Shalome Aaron Cohen
Shalom Aaron Cohen
“…I would like to imagine my great-great-great grandfather arriving in a city where he was to leave his indelible marK on history. In his own words, however, the event could not have been recorded more plainly:
'5th August 1798: Last night I arrived in Calcutta.'
For Shalom Aaron Cohen of Aleppo the journey was not in itself unusual, being one of many in the course of his working life as a jeweler and highly successful trader on routes around the Middle East and India: but the end of this particular seven-month voyage from Surat, via Bombay and Madras, turned out to be the beginning of his destiny as founder of the Jewish community of Calcutta. On this voyage, Shalom brought his most essential retainers, a cook and a shohet (ritual slaughterer); he also brought a wealth of professional experience and a reputation of “Jewish Chief Merchant,” a title by which he was widely nown in Surat, a key trading center of the East India company. He was thirty-five years old.
A dwelling place rented from an Armenian in the Native town was Shalome’s first home; a year later, he was installed in Aloo gudam, Potato Godown, a roomy building which became a family residence for hiself, his wife and two daughters. Other Jews from Surat, and also from Aleppo, were lured to join the little immigrant band with jobs and good precious stones being just a few of the desirable commodities. They came; and by the end of a decade, the community had increased to about thirty people, held together by their common experience in a foreign land, but even more so by religious observance conducted by their leader under his own roof. In this way did the first synagogue of Calcutta come into being.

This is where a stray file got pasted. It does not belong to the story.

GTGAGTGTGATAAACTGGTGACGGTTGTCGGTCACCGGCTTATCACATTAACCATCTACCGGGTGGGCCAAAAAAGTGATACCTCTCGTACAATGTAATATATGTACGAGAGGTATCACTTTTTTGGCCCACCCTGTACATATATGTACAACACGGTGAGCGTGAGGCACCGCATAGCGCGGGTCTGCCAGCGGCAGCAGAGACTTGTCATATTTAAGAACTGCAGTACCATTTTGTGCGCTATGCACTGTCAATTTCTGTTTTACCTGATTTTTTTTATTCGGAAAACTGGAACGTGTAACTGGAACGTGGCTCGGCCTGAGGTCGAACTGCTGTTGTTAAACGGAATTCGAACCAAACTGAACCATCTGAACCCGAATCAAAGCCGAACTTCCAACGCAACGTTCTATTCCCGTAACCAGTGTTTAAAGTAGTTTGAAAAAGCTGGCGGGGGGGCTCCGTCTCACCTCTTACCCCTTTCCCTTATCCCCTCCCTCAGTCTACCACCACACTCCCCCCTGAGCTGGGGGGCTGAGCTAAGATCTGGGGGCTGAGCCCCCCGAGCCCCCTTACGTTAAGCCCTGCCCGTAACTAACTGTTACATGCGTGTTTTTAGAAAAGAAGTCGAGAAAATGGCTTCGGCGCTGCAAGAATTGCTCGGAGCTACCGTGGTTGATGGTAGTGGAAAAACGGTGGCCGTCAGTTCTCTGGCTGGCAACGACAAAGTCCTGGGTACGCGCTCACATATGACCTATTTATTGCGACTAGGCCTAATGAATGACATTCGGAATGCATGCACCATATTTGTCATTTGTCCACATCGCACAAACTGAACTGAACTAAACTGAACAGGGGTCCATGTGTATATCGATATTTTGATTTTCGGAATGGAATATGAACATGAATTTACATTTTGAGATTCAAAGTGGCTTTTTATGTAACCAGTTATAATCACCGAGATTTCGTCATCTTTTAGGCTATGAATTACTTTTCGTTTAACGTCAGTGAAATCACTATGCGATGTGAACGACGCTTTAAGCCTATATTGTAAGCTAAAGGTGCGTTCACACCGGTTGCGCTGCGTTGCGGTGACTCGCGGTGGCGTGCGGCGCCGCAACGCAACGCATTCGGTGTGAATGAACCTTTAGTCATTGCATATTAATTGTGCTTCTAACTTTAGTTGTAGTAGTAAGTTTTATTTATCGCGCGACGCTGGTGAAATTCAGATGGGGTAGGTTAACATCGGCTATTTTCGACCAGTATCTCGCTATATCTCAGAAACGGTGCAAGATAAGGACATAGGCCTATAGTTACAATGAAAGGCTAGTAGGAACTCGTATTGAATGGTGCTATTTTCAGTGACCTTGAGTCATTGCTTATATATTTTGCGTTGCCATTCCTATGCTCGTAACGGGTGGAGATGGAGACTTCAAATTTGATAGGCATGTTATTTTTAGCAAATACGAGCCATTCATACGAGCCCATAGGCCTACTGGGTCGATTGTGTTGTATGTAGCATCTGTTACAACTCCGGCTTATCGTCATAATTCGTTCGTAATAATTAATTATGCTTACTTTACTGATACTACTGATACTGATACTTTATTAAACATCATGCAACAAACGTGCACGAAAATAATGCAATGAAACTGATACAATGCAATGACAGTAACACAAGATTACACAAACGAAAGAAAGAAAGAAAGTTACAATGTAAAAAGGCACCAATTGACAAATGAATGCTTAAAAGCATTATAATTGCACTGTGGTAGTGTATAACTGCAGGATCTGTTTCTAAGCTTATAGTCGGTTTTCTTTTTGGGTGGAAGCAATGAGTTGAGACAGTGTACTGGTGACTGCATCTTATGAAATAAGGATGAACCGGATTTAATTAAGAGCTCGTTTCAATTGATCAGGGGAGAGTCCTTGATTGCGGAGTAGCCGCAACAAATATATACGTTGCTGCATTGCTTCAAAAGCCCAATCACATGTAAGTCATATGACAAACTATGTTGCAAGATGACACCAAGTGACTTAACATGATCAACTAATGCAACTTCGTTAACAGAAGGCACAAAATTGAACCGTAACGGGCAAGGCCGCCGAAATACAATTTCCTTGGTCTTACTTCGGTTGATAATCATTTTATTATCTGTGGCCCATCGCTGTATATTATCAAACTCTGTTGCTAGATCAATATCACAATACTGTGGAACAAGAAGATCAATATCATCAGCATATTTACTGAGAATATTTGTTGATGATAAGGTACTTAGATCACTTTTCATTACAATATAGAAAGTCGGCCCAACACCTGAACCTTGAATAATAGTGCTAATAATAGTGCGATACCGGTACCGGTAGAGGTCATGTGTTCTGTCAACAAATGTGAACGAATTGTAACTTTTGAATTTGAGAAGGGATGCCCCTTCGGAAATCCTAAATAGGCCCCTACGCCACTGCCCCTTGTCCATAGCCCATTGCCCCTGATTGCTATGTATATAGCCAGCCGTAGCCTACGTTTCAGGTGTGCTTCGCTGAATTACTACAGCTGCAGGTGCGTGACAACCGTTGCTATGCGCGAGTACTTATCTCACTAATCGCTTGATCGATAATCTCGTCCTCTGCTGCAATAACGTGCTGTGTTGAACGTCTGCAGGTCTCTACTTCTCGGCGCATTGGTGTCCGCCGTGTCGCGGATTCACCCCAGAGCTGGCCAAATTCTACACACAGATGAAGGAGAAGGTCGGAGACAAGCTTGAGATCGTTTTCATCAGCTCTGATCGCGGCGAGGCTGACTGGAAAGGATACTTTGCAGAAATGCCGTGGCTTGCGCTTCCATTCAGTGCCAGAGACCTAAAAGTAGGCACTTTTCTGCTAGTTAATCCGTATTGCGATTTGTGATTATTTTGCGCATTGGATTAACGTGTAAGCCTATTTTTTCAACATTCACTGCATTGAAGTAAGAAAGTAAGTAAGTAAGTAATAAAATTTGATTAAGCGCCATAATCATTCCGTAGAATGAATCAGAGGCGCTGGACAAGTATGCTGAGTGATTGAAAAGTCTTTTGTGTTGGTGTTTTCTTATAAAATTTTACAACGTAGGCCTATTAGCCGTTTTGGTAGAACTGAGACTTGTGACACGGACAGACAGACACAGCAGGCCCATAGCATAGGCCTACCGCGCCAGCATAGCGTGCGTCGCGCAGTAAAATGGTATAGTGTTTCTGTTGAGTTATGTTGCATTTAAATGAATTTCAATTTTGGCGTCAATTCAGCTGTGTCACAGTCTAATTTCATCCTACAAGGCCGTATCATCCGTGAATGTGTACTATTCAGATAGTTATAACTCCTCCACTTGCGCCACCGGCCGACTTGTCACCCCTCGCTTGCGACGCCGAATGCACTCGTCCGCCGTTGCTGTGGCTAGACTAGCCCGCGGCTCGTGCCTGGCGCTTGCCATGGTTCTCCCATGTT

Shalome’s shoulders were more than capable of bearing the responsibility of communal worship, his confidence no doubt bolstered by a background of respect and recognition given to Jews by their Turkish overlords. According to Alex Russell, Physician to the British Factory in Eighteenth century Aleppo, “the established banker of the Seraglio is a Jew and the private bankers of most of the Grandees are Jews…” Further reading gives us the impression than when their feasts and festivals came around, the commercial world was driven practically to a standstill; departures of caravans were delayed and postponements were not unusual; nothing could interfere with the Jewish holidays.
Shalome followed the spirit of the law learned in his birthplace, to which he never returned, ending his days in Calcutta in 1836 at the age of seventy-three. His legacy survives till today in the Jewish cemetery where he lies (a plot, for which we are told, he presented his Muslim friend with the token payment of a ruby ring), and in the Calcutta Jewish Community, which continues to survive one hundred and sixty years after his death.”
From Hooghly Tales, by Sally Solomon, p 57 – 58, David Ashley Publishing, 1998, London.